I turn on the bathroom lights. One of the bulbs sputters and flickers, like someone gasping for their last breath of air. The sound is mildly unsettling, so I reach up and whap the fixture with my brush. Silence is regained, though only for a moment. Now a siren is squealing down 4th Avenue and my upstairs neighbor has turned on his television. I’m engulfed in uncontrollable noises once again.
Nothingness is hard to find no matter where you live, but nothingness is nearly impossible to find in New York City. The whole island rumbles twenty-four hours a day, and if it stops we all ask, “What went wrong?” No one wants this town to pause and catch its breath—that’s why we live here. The buzz of the city is our fuel.
But people? People need rest.
We cannot function at the same pace of our fair city’s heartbeat. She is immortal and concrete; yet her inhabitants are simply human.
As an extroverted creature, it is against my nature to rest in silence. But often, when I’m quiet—and turn on my fan to block out the noises of this distracting town—I am more introspective. I am quick to pick up a pen, and process the current state of affairs.
Which, is what I’m doing right now.
It turns out there is much happening in my tiny brain. The most common narrative of my thoughts is that of change. There are obvious reasons for this: I’m about to get married, the agency I work for is closing its New York office, and the weather is (finally) turning warm.
But there are other forces at play that nod to the subtle movement of time.
I met Ben when I was going to church in the East Village. He was a part of my “small group”—a rag tag cluster of New Yorkers who were looking to connect with a community. We ate, laughed, read, played, and prayed together. To this day, a portion of that eclectic set of people are still some of my closest friends in the city. They will be in my wedding and part of whatever comes next.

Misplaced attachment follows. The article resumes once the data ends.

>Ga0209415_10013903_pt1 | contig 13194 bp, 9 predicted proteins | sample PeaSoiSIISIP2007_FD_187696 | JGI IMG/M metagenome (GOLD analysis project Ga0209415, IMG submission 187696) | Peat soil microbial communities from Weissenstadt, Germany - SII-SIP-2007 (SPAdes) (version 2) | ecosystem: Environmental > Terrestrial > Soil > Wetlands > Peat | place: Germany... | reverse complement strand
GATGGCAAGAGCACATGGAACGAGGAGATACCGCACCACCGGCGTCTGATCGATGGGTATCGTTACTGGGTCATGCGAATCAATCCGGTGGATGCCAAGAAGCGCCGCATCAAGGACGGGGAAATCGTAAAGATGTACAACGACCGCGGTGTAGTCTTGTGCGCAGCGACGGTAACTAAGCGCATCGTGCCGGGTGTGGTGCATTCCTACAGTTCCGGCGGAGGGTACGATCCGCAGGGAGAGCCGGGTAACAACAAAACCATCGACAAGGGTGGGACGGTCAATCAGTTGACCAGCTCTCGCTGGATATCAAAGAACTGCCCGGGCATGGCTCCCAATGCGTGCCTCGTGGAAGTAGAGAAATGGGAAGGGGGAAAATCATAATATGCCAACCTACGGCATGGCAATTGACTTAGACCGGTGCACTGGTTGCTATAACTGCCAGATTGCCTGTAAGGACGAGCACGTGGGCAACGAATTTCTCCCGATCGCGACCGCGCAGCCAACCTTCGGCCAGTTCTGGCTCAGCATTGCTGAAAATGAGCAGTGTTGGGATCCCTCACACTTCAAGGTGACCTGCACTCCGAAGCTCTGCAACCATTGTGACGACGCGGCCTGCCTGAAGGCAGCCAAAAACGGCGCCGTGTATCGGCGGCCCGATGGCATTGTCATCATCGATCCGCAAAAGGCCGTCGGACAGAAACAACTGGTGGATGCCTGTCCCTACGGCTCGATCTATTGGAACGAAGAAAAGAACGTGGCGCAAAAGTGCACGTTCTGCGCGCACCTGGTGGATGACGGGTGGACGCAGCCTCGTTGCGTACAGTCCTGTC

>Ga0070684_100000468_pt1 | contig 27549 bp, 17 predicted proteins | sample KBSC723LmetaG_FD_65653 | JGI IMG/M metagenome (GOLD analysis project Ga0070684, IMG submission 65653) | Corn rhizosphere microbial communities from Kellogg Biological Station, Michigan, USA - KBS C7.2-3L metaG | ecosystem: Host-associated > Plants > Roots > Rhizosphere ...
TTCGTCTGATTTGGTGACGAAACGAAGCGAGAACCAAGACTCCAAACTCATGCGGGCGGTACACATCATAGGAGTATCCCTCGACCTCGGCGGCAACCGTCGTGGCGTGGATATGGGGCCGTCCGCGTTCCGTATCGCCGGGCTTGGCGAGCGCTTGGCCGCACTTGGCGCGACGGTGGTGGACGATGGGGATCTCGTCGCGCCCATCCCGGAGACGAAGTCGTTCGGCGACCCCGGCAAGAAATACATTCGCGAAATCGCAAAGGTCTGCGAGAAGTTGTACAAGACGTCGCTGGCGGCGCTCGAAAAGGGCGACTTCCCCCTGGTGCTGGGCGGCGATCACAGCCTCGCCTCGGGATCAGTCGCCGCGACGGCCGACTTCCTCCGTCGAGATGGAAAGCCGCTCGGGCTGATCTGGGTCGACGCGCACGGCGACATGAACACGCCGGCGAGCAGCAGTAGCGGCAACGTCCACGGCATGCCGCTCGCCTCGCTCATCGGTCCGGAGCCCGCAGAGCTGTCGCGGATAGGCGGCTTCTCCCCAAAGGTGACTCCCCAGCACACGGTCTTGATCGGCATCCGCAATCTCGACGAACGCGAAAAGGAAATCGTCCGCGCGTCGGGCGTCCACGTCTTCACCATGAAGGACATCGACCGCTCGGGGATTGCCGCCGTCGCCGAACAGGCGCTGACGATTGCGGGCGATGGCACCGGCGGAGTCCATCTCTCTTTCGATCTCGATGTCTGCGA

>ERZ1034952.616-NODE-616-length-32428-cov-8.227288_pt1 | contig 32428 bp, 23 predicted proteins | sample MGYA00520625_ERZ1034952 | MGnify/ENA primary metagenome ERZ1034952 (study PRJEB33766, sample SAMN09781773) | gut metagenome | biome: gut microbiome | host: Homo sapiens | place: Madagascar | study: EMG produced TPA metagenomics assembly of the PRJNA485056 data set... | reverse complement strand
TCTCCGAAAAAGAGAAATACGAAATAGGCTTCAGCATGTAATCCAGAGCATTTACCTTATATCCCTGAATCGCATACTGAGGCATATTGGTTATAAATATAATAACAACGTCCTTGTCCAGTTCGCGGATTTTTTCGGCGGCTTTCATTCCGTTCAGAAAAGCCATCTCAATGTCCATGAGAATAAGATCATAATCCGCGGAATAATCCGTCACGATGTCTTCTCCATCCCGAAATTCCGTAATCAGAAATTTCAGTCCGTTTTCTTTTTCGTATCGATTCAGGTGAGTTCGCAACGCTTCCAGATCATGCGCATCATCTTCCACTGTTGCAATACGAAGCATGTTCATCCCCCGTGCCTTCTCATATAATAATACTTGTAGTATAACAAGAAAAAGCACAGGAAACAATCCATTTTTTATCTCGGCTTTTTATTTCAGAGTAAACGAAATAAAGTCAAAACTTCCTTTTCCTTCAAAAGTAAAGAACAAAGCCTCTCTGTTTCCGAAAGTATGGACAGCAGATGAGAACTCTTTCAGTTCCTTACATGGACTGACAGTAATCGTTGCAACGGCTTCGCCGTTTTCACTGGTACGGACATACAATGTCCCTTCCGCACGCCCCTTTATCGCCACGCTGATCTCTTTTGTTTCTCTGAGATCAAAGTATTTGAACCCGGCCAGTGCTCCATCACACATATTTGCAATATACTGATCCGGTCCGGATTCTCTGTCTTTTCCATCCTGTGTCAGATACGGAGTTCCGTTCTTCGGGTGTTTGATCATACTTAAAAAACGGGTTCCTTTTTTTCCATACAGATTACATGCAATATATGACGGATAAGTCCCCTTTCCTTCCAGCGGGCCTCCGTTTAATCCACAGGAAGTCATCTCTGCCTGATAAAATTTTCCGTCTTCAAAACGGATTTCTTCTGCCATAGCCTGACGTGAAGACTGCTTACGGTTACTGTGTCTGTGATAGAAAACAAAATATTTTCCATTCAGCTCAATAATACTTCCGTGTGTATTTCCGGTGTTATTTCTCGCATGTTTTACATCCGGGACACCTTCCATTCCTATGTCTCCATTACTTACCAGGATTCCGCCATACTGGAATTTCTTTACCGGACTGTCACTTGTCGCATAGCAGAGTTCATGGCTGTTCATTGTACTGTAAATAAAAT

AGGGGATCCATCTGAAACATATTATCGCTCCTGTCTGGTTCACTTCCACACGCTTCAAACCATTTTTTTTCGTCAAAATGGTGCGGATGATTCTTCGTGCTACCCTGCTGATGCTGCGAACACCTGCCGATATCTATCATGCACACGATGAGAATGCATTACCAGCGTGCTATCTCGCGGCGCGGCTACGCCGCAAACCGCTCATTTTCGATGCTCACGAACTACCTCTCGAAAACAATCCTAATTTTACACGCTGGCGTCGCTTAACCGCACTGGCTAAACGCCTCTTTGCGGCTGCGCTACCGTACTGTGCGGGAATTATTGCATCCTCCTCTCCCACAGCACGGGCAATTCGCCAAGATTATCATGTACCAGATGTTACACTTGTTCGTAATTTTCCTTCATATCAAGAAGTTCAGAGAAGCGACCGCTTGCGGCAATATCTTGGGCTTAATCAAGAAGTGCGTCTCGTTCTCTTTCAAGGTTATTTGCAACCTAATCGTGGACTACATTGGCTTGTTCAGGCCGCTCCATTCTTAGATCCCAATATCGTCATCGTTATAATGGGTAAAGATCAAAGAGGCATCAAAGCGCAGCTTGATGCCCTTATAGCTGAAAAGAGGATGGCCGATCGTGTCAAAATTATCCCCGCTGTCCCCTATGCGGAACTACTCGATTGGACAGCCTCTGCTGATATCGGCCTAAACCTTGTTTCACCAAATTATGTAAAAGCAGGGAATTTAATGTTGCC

Then, there's Micole. She and Ben met one Cinco De Mayo and starting dating soon after. I remember talking with her about relationships; she was wise, patient, and hilarious while sharing advice. Micole works in the fashion world and was briefly featured on a reality TV show (which, was short-lived because she’s not dramatic or petty in the slightest).
Ben and Micole got married, got a dog, and got pregnant. Now they are leaving the city for multiple intelligent reasons. They will have a much-needed season of rest, far away from New York City’s palpitations.
But today is the first day that I feel sad about their quick exit. Suddenly, the movement of time does not seem so subtle. I’ve known Ben for nearly seven years. He asks good questions. He likes dumb country songs. He always implores me to show emotion. “It’s OK to be sad, Britney!” he’d say when I was covering up stress, while making $10 an hour in grad school. “Let it out! You can tell us.”
We non-married people were also lucky enough to watch Ben and Micole fall in love. And fight. And apologize. When they tied the knot at a beautiful loft in Greenpoint, it felt important—like a tangible chapter in time was closing. We were city kids becoming adults.
"Nobody pray for me
Even a day for me
Way (yeah, yeah!)"
All the windows in my apartment are closed, but Kendrick Lamar is suddenly projecting from someone’s car. Our walls are so thin, it's as if the rapper himself were standing in my kitchen with a megaphone. I wish I could say this is the first time the talented Mr. Lamar has showed up unexpectedly, but ever since his latest album dropped, I can't keep him out of this apartment. There is always someone on 4th Avenue blaring his hit tracks, so I just nod along.
This is how close we city dwellers live to eight million other people.
Still, for a few hours, I was able to peacefully process—to find a nothingness even from within my uninsulated apartment. Ben would be proud that I unapologetically shed some tears over he and his wife’s departure.
Now New York rumbles on. Someone calls about brunch; someone else about job opportunities. A car alarm wails in the distance. As I consider going for a walk around Brooklyn, I feel a growing sense of excitement for my friends’ new adventures—where will they live next? What will they name the baby? Most importantly, when can we all visit?
The not-so-subtle passage of time doesn’t seem as depressing.
I cannot sit in the nothingness for long.
There’s a time to pause.
There’s a time to prepare.
And then… there’s a time to get married, find a job, have babies, move across the country, travel the world, or simply run full speed ahead!
Best of luck, my friends, to where ever you may be in that process.